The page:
Pork & Fiddlehead Stir-Fry... the perfect way to welcome spring

Ontario Pork Blog

27 March 2018

Pork & Fiddlehead Stir-Fry... the perfect way to welcome spring

Gloria Duggan, Homemade & Yummy

Pork & Fiddlehead Stir-Fry... the perfect way to welcome spring

Gloria Duggan, Homemade & Yummy

Gloria Duggan is a passionate home chef, and the food blogger/recipe developer for Homemade & Yummy. As a wife, mom and very proud gramma, food is an important part of creating wonderful memories. Gathering around the table for dinner, celebrating holiday traditions, or experimenting in the kitchen with new techniques and flavours…food brings it all together. My philosophy is: Food doesn’t have to be complicated, but it does have to taste good!

Spring is in the air. The grass is turning green, trees are budding, and those early spring flowers are showing their colours.

Do you know what else is a sure sign of spring? Fiddleheads!! This Pork & Fiddlehead Stir-Fry with Peppers and Lemon Couscous is the perfect way to welcome the start of the spring season. Colours of green and yellow, combined with a subtle earthy note and a hint of citrus.

I remember my mom actually going into the woods and picking fiddleheads. I think they are the cutest ingredient ever. Tightly rolled green coils that actually look like heads of fiddles.

This recipe uses pork tenderloin crusted in lemon pepper. Thinly sliced into medallions, quickly cooked in a wok and combined with seasonal spring fiddleheads and yellow peppers. Served alongside some lemon flavoured couscous. You can quickly make this delicious meal any night of the week. 

In case you have NEVER tried fiddleheads before, you are in for a real treat. These ferns are a true Canadian delicacy. Fresh fiddleheads are only available for a very short time. They can be picked in the wild and are also available at farmers markets and some grocery stores.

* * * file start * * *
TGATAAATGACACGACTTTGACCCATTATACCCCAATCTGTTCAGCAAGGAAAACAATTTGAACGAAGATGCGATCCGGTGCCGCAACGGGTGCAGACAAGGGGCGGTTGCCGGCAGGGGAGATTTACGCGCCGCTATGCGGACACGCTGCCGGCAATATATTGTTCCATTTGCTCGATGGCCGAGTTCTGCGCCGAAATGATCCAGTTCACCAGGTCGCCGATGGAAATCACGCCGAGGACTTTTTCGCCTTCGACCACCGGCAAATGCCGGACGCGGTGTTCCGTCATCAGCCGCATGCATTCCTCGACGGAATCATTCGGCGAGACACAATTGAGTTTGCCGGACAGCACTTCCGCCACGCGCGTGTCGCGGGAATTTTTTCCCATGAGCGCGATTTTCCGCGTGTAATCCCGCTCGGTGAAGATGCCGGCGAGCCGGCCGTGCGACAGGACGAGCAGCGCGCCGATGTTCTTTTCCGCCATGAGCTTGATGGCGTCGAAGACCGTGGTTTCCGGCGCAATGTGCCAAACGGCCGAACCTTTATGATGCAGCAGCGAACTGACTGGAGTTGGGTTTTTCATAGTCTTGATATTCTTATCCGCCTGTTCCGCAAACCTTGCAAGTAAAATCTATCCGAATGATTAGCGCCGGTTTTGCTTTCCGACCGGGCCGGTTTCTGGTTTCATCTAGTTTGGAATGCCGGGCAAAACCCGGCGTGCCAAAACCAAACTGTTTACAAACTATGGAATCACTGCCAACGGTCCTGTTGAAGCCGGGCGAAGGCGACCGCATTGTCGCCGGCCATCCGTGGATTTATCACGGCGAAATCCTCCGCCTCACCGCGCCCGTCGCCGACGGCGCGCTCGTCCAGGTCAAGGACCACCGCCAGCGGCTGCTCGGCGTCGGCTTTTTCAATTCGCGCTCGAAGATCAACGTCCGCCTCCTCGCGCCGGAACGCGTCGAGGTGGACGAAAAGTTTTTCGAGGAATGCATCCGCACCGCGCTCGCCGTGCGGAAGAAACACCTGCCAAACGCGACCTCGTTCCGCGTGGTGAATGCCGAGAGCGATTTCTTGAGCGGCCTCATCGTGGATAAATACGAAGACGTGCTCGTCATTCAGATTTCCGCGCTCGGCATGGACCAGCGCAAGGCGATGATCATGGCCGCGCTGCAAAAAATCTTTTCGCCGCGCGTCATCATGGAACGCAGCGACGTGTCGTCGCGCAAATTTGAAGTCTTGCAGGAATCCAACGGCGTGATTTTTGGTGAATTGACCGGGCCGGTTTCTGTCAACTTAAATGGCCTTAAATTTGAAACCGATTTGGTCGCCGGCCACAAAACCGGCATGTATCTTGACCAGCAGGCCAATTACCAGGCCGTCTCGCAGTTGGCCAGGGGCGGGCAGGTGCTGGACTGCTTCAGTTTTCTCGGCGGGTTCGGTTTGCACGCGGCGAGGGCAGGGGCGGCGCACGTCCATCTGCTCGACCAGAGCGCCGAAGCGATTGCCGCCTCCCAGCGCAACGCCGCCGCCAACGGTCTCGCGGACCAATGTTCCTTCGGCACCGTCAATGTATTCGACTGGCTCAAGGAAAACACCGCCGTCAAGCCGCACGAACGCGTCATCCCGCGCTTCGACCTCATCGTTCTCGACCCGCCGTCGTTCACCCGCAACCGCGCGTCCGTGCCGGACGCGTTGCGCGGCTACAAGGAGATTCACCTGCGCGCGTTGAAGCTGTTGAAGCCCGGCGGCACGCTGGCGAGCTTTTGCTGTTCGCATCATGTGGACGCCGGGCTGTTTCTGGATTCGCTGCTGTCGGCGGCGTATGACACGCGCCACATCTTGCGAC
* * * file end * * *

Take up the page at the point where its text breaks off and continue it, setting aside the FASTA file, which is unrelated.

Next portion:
Fiddleheads are young shoots of the ostrich fern. The taste is similar to asparagus. They are safe to eat as long as you follow the correct cleaning and cooking procedures to avoid food poisoning. NEVER eat raw fiddleheads. Lots of information is available on the web.

You can use either fresh or frozen fiddleheads. Be sure to boil or steam them prior to using them in this recipe.


Yield: serves 6
Preparation Time: 20 minutes
Cooking Time: 20 minutes



  • 1-1 1/4 lbs (450-560 g) Ontario pork tenderloin
  • 1 1/2 lbs (680 g) fiddleheads, fresh/frozen
  • 2 yellow bell peppers, thinly sliced
  • 2 tsp (10 mL) lemon pepper
  • 2 Tbsp (30 mL) avocado oil, divided
  • 1/2 tsp (2 mL) garlic pepper
  • 3/4 tsp (4 mL) Greek seasoning
  • Salt and pepper, to taste

For the Couscous:

  • 2 cups Israeli Couscous
  • 1 tbsp. Lemon flavoured olive oil
  • 2 tsp. freshly grated lemon zest
  • 1/4 tsp. sea salt

    2 cups Israeli Couscous (cooked according to package directions)
    When cooking add 1 tbsp of LEMON oil (in place of butter) to the water.
    Once the couscous is cooked, add in 2 tsp. of freshly grated lemon zest.
    Season with salt.

    I used Pearl Harvest Couscous, but regular Israeli couscous is fine as well.

Cooking Instructions:

  1. Pre-cook (boil or steam) your fiddleheads for 10-12 minutes and set aside.  
  2. Pat the tenderloin with lemon pepper on all sides and thinly slice into medallions.
  3. Over medium-high heat, add 1 Tbsp (15 mL) of avocado oil to your wok. Cook the pork medal-lions until lightly brown (5-6 min). Remove from heat, and place cooked pork off to the side.
  4. Heat the wok again with the additional 1 Tbsp (15 mL) of oil. Add fiddleheads and cook over medium-high heat for 3 minutes. 
  5. Add garlic pepper and Greek seasoning and mix well.
  6. Add the pepper strips and cook for 3-4 minutes (until tender). Add the cooked pork and heat through. Serve with couscous and a dash of lemon zest.


2 comments on article "Pork & Fiddlehead Stir-Fry... the perfect way to welcome spring"

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Gloria Duggan

This was such a delicious recipe to create. Fiddleheads are a fun ingredient to work with, not to mention delicious. Hurry...they are not here for long.

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Gloria Duggan

I love working with fiddleheads. So glad you liked this recipe as much as we do.

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